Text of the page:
Sen. John Glenn (D-Ohio) tonight courted environmentalists, who have been critical of him in the past, by accusing President Reagan of having the worst environmental record of any American president in the 20th century.
Glenn, in his first major speech on environmental matters, accused Reagan of cutting the Environmental Protection Agency's budget by 50 percent in the last two years, using the EPA and the Interior Department as "political footballs" and of pursuing an environmental policy that will "degrade the heritage of our country."
"With one exception every American president since Theodore Roosevelt--Democrats and Republicans alike--has honored a commitment to the environment," Glenn, a Democratic presidential candidate, told a crowd of about 500 at Keene State College here. "The one exception is Ronald Reagan."
Although Glenn broke no new ground in the speech, it was the most detailed account to date of his environmental views.
On acid rain, a politically sensitive issue in New Hampshire, he struck out at his opponents for the Democratic nomination, accusing "a few self-serving politicians" of playing "political gamesmanship" with the issue.
"Instead of assuming a posture, I have taken a position," he said. "I have a policy and I have a program."
The speech, which received a warm reaction, was part of an effort to build a detailed platform for Glenn, and to answer his opponents' criticism that he doesn't have clear positions on a host of issues.
Glenn described himself as deeply concerned about the environment and thoroughly committed to research on environmental problems.
But, as he has done on many other issues, he struck a middle-of-the-road approach.
"Environmental protection is costly," he said. "As much as we might like to, we cannot blindly promote environmental values without careful attention to the economic effects."
As a senator from Ohio, Glenn has been suspect among environmentalists for his reluctance to crack down on air pollution and acid rain problems caused by industries and utility companies important to the economy of his home state.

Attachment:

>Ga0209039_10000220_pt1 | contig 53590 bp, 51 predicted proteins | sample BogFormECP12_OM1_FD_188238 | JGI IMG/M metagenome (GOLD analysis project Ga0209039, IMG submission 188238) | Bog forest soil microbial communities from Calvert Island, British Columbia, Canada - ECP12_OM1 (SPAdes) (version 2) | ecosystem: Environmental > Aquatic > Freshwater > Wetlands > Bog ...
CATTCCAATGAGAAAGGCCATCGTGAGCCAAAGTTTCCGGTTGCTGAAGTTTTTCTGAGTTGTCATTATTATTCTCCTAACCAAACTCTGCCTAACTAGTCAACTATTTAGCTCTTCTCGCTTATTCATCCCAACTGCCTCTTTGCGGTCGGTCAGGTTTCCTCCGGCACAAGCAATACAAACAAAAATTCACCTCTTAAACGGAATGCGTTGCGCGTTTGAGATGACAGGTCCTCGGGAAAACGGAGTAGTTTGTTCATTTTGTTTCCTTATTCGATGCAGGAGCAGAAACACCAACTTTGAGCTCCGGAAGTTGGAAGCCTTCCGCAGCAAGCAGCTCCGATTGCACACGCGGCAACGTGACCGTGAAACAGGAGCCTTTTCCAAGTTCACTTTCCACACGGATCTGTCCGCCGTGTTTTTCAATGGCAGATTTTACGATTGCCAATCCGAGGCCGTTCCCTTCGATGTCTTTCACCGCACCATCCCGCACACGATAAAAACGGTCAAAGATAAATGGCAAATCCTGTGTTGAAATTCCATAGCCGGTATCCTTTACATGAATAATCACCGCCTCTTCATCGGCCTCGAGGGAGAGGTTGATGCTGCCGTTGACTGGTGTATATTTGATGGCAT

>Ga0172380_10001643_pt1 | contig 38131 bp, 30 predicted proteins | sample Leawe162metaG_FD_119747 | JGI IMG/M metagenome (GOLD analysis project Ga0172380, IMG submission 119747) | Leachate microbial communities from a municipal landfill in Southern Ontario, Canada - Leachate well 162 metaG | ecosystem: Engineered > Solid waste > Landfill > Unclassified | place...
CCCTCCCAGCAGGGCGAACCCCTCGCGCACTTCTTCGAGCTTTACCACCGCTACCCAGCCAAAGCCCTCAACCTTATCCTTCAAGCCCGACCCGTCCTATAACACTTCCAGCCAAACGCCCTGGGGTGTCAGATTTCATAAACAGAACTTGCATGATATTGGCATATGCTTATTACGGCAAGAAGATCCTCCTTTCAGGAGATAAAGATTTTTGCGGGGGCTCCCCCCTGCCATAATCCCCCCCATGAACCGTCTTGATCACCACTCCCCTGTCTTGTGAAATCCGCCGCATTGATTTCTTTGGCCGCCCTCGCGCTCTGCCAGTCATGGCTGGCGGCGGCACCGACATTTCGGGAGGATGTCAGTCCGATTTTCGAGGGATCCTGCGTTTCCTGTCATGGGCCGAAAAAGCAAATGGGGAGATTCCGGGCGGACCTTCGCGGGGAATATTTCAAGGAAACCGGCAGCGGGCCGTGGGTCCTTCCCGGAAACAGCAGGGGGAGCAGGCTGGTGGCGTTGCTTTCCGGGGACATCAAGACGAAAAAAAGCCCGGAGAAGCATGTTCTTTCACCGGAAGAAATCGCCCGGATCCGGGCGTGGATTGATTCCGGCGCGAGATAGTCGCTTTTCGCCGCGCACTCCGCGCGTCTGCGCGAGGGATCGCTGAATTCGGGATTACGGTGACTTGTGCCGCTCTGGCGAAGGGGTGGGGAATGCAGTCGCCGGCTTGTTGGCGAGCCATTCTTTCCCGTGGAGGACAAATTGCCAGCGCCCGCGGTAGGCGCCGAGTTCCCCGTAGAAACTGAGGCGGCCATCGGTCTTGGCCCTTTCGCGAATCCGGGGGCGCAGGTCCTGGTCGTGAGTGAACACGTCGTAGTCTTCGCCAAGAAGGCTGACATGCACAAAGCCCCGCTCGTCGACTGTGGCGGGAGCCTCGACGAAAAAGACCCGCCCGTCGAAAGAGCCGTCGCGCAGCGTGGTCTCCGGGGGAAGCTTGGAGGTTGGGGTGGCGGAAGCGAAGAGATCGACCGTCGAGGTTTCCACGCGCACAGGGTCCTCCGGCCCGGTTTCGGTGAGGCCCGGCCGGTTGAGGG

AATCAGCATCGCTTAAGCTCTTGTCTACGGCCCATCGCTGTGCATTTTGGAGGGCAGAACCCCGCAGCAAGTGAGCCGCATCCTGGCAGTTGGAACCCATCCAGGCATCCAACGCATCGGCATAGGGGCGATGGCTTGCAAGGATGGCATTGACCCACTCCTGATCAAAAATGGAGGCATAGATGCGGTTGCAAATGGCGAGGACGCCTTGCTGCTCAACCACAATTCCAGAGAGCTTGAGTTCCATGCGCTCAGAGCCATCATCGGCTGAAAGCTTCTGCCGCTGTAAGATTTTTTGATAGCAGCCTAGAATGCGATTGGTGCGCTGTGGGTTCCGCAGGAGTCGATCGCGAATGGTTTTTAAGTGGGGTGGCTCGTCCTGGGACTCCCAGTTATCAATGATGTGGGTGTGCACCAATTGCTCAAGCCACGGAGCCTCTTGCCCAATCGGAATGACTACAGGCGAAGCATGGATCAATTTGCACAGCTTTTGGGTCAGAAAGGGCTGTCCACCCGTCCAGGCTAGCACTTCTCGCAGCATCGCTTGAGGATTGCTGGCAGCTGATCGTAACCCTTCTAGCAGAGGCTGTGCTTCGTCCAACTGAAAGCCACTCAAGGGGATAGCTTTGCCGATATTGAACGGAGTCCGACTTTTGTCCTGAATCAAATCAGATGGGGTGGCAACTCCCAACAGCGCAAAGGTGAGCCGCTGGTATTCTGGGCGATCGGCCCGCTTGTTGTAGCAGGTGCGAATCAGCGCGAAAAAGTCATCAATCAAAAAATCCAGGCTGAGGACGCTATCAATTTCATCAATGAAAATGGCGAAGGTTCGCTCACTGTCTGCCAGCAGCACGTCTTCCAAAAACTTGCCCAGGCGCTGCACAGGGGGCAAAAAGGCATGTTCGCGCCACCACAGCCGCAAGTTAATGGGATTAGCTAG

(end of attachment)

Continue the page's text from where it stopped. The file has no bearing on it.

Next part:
Glenn earlier had angered New Hampshire environmentalists by taking an indecisive position on acid rain, claiming that more research was needed.
Early in his presidential campaign he got into hot water in this environmentally conscious state by refusing to endorse a tough anti-acid-rain proposal that appeared on the agenda in 201 of the state's town meetings.
The resolution, calling for a 50 percent reduction in sulfur dioxide levels by 1990, was passed at 199 town meetings.
Glenn tried to recoup by meeting with environmentalists and coming out in favor of a mandatory 8 million to 10 million-ton reduction in sulfur dioxide emissions over the next 12 years in the eastern United States.
The plan would be financed by a surtax on electric bills in 31 states. Under the proposal, the typical New England family would have from 25 to 75 cents added to its monthly electric bill. In the Midwest, the amount would be 75 cents to $1.50.
Meanwhile, Glenn was advised to tackle another political problem in New England, it was learned today.
Sources said that Glenn had been advised to react strongly to charges by the campaigns of former vice president Walter F. Mondale and Sen. Alan Cranston (D-Calif.) that he is making a major effort to win the straw poll at Maine's Democratic state convention on Oct. 1.
Glenn had said earlier that he would no longer compete in such polls. According to the sources, Glenn has been told that what his campaign is doing in Maine is normal political activity aimed at winning delegates next year.
Glenn has been told that the campaign has spent only $7,162 in Maine to date. He has visited the state only eight times since last April, but there have been mailings and volunteers have formed telephone banks in his behalf.
Tonight's speech was the first of three major addresses Glenn has scheduled early this week as part of a fall offensive to portray him as something more than a former astronaut and war hero.
Glenn has two major speeches scheduled for Tuesday. The first is before the annual New Jersey state Democratic convention, which will conduct a presidential straw poll later in the day.
Glenn is the only Democratic contender scheduled to appear before the group, and his supporters hope this will boost his chances of winning the straw poll.
The second speech is a Mideast policy address in New York City aimed at reassuring Jewish leaders who have doubts about the depth of his commitment to support Israel.